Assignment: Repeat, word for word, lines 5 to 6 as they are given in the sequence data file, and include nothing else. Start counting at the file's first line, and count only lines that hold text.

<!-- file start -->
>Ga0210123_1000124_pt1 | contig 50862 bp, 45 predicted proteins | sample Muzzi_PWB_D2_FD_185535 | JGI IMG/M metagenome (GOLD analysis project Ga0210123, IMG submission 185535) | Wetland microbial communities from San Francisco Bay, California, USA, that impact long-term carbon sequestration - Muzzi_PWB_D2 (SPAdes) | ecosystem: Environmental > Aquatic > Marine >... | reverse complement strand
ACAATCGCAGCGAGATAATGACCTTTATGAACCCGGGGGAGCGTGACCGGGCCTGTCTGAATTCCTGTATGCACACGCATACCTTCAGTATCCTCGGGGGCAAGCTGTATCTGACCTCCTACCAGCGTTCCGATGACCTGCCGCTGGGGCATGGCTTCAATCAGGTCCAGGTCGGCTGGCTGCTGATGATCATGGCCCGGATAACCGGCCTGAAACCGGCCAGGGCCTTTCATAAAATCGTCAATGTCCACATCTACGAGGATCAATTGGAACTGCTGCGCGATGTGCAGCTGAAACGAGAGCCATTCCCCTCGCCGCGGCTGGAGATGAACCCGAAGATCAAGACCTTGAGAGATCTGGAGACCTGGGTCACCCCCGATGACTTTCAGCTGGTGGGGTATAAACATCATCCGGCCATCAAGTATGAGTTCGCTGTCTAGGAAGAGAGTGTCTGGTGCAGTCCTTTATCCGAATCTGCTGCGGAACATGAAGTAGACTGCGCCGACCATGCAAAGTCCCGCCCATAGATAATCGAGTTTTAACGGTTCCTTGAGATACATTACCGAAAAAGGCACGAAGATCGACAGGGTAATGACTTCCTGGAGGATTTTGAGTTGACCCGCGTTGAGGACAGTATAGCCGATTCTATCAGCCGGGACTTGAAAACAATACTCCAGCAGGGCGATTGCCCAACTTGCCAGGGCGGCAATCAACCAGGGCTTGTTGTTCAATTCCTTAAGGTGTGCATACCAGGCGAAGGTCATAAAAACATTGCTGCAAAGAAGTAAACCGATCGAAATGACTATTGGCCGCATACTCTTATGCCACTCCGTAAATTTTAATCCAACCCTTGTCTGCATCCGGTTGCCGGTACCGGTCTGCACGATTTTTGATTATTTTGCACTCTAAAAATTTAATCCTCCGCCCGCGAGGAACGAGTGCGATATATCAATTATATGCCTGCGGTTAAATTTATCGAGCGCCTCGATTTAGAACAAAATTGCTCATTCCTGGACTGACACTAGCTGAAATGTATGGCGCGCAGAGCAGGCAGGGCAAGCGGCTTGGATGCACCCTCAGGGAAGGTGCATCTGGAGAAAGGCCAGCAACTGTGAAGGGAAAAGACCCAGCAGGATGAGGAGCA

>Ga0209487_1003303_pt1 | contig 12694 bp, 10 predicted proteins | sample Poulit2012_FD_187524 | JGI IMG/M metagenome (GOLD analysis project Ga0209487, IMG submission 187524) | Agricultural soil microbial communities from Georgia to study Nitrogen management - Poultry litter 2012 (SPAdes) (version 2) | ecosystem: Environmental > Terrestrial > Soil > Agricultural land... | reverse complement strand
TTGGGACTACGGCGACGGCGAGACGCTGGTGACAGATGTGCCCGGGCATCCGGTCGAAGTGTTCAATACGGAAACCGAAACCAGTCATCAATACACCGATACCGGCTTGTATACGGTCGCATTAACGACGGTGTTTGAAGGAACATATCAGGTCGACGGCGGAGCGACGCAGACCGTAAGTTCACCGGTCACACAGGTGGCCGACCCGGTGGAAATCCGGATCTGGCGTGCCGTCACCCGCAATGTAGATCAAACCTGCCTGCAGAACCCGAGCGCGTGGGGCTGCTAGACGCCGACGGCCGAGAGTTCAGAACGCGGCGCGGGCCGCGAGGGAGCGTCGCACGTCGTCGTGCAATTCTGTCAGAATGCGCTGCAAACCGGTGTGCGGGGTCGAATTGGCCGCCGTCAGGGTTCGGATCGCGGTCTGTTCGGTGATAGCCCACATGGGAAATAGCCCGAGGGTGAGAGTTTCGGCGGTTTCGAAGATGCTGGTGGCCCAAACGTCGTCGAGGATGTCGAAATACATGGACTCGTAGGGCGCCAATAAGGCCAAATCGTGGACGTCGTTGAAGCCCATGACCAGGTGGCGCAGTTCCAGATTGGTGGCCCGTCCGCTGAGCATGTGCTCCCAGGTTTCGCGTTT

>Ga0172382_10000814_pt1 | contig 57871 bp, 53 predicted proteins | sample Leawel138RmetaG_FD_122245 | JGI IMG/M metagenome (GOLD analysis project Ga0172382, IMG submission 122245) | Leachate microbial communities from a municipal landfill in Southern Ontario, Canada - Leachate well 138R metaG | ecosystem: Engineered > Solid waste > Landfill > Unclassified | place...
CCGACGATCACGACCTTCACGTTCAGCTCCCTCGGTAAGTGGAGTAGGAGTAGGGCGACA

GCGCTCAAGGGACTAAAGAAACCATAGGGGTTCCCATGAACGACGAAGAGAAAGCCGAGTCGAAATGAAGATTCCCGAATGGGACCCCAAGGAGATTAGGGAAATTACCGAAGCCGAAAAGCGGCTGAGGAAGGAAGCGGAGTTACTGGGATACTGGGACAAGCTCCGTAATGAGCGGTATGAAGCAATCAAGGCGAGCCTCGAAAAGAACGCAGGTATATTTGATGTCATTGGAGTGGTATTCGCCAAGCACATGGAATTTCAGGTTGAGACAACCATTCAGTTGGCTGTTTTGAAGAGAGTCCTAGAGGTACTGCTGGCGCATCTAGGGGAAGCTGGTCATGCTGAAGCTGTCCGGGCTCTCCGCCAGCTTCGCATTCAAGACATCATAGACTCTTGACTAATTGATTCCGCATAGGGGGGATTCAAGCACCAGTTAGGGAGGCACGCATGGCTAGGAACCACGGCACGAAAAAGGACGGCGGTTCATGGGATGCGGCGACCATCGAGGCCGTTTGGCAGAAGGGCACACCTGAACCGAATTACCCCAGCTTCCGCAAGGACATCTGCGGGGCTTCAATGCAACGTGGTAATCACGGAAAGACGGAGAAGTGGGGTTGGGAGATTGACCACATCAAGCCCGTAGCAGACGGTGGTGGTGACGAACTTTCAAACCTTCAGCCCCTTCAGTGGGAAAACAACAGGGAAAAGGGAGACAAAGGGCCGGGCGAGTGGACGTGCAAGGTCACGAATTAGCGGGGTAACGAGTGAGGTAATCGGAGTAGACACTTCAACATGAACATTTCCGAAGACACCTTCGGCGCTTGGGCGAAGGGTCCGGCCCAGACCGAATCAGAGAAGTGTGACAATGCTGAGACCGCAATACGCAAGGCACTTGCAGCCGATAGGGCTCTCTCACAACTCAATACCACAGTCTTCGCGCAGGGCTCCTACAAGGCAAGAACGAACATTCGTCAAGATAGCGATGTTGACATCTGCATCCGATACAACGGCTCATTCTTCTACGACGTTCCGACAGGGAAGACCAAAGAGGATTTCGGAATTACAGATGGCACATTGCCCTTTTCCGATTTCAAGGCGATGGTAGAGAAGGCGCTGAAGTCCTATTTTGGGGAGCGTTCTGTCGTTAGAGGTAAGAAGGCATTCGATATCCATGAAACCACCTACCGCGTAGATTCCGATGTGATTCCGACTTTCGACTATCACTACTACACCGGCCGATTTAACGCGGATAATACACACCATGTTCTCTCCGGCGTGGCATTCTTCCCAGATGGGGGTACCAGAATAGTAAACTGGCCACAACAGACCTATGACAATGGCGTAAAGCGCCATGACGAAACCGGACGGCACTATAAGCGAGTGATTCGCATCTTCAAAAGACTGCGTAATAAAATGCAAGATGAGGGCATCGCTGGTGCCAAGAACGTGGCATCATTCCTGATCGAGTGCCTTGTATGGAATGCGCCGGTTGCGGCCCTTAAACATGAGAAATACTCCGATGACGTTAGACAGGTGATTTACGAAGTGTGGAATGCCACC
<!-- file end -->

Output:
>Ga0172382_10000814_pt1 | contig 57871 bp, 53 predicted proteins | sample Leawel138RmetaG_FD_122245 | JGI IMG/M metagenome (GOLD analysis project Ga0172382, IMG submission 122245) | Leachate microbial communities from a municipal landfill in Southern Ontario, Canada - Leachate well 138R metaG | ecosystem: Engineered > Solid waste > Landfill > Unclassified | place...
CCGACGATCACGACCTTCACGTTCAGCTCCCTCGGTAAGTGGAGTAGGAGTAGGGCGACA